Twitter chief executive Jack Dorsey posted a series of tweets saying that banning US President Donald Trump from the social media platform after last week’s violence on Capitol Hill was the ‘right move’, but fears to set a dangerous precedent.
“Having to take these steps fragments the public conversation,” Dorsey wrote in his first statement on the matter.
“They divide us. They limit the potential for clarification, redemption and learning. And sets a precedent that I find dangerous: the power that a person or business has over part of the global public conversation. “
San Francisco-based Twitter last week deleted Mr Trump’s account, which had 88 million subscribers, citing the risk of further violence following the assault on Capitol Hill by supporters of the president.
The ban drew criticism from some Republicans who said it stifled the president’s right to free speech. German Chancellor Angela Merkel also warned through a spokesperson that lawmakers, not private companies, should decide on potential brakes on free speech.
In his Twitter thread, Mr Dorsey said he was not proud of the ban, “the offline damage resulting from online speech is clearly real and what drives our policy and enforcement above all else.”
Even so, he added, “While there are clear and obvious exceptions, I think a ban is a failure of ours to promote healthy conversation.”
Banning the @RealDonaldTrump Twitter account had “real and significant ramifications,” Dorsey wrote, noting how the president’s widespread suspension by many platforms challenged the idea that if people didn’t like Twitter’s rules , they could just go elsewhere.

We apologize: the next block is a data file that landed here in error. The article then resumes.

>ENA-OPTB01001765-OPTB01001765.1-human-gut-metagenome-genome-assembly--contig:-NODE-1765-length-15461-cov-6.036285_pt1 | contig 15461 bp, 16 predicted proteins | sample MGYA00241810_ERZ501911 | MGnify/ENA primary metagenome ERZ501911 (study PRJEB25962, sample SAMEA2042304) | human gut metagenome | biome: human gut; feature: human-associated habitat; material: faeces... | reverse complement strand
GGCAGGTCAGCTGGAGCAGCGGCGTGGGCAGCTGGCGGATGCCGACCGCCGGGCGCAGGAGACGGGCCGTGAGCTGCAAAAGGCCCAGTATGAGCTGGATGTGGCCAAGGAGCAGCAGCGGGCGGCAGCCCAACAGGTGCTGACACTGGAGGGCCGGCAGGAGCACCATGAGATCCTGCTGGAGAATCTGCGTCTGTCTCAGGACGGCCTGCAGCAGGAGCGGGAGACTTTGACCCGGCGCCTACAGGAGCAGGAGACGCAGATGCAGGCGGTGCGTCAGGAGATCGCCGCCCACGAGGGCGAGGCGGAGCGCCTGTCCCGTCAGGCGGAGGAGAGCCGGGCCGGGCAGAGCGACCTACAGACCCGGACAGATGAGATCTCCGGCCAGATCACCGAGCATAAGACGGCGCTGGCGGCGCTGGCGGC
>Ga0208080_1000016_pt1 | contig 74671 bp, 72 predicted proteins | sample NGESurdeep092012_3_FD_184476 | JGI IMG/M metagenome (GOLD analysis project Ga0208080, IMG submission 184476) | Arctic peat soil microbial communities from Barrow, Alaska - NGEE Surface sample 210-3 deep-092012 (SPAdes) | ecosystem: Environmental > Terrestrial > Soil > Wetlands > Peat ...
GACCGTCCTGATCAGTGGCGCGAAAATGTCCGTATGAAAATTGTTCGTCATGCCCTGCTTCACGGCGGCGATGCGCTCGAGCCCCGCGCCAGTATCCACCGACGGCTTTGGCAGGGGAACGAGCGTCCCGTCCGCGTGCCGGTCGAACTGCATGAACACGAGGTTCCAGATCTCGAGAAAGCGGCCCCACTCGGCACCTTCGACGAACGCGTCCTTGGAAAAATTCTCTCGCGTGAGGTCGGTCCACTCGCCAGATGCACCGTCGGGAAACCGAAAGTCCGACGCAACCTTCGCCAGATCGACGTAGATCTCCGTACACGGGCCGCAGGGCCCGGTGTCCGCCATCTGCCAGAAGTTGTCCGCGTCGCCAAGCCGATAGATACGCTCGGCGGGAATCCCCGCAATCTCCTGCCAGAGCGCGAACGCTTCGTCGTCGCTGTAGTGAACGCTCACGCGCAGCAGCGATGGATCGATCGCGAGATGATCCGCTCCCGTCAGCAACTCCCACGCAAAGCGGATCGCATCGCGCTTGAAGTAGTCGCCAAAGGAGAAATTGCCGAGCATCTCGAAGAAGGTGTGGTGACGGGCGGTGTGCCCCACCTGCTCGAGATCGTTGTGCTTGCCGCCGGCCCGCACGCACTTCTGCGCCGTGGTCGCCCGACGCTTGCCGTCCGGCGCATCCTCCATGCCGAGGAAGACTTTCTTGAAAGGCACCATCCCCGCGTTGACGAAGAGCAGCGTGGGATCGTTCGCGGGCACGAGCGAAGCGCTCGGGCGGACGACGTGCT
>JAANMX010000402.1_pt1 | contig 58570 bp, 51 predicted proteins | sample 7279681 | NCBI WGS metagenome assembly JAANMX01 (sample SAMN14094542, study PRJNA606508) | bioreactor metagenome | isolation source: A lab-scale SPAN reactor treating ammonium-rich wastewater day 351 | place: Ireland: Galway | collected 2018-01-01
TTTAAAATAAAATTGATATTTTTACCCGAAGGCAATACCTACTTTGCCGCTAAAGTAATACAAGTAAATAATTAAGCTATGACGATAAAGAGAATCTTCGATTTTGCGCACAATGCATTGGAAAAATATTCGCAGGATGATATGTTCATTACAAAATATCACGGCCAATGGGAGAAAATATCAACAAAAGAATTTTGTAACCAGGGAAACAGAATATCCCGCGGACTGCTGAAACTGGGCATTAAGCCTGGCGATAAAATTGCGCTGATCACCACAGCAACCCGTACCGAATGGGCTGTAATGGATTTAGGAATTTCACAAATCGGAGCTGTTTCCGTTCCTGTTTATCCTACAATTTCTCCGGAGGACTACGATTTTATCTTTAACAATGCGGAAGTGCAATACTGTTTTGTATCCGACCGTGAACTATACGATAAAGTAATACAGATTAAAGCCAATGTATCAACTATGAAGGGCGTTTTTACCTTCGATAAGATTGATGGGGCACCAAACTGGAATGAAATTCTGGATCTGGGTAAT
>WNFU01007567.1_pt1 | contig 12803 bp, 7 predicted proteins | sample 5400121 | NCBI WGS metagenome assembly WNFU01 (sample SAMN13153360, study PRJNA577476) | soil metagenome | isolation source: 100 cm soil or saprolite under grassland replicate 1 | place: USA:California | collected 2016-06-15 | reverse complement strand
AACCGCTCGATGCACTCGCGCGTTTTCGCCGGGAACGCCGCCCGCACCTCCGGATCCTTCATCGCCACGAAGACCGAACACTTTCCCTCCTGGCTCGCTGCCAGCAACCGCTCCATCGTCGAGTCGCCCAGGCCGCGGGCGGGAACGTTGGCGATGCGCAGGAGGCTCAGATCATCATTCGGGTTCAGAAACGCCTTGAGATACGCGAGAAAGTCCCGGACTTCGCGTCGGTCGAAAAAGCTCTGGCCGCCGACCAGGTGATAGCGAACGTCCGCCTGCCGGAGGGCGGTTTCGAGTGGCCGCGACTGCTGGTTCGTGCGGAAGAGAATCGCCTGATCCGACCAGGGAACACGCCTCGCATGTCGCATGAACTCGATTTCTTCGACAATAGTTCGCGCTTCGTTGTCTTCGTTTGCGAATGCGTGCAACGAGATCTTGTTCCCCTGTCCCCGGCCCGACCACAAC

Twitter has introduced a series of measures over the past year, such as labels, warnings and distribution restrictions, to reduce the need to make decisions regarding the complete removal of content from the service.
Mr Dorsey said he believed the measures could foster more fruitful or “healthy” conversations online and lessen the impact of bad behavior.
The Twitter CEO said social media companies’ bans on Mr. Trump after last week’s violence had been emboldened by each other’s actions, even if they were uncoordinated. But in the long run, the precedent “will be destructive to the lofty goal and ideals of the open Internet.”
Supporters of Mr. Trump, who has repeatedly made baseless claims challenging Democrat Joe Biden’s victory in the November election, stormed the U.S. Capitol on Wednesday, trying to end Congressional certification of Mr. Biden’s victory in the Electoral College.
On Wednesday, Mr. Trump became the first president in U.S. history to be impeached twice.
All major social media platforms – Facebook, Google’s YouTube, Snap – have also banned the president. Snap said Wednesday evening (U.S. time) that it would make its ban permanent.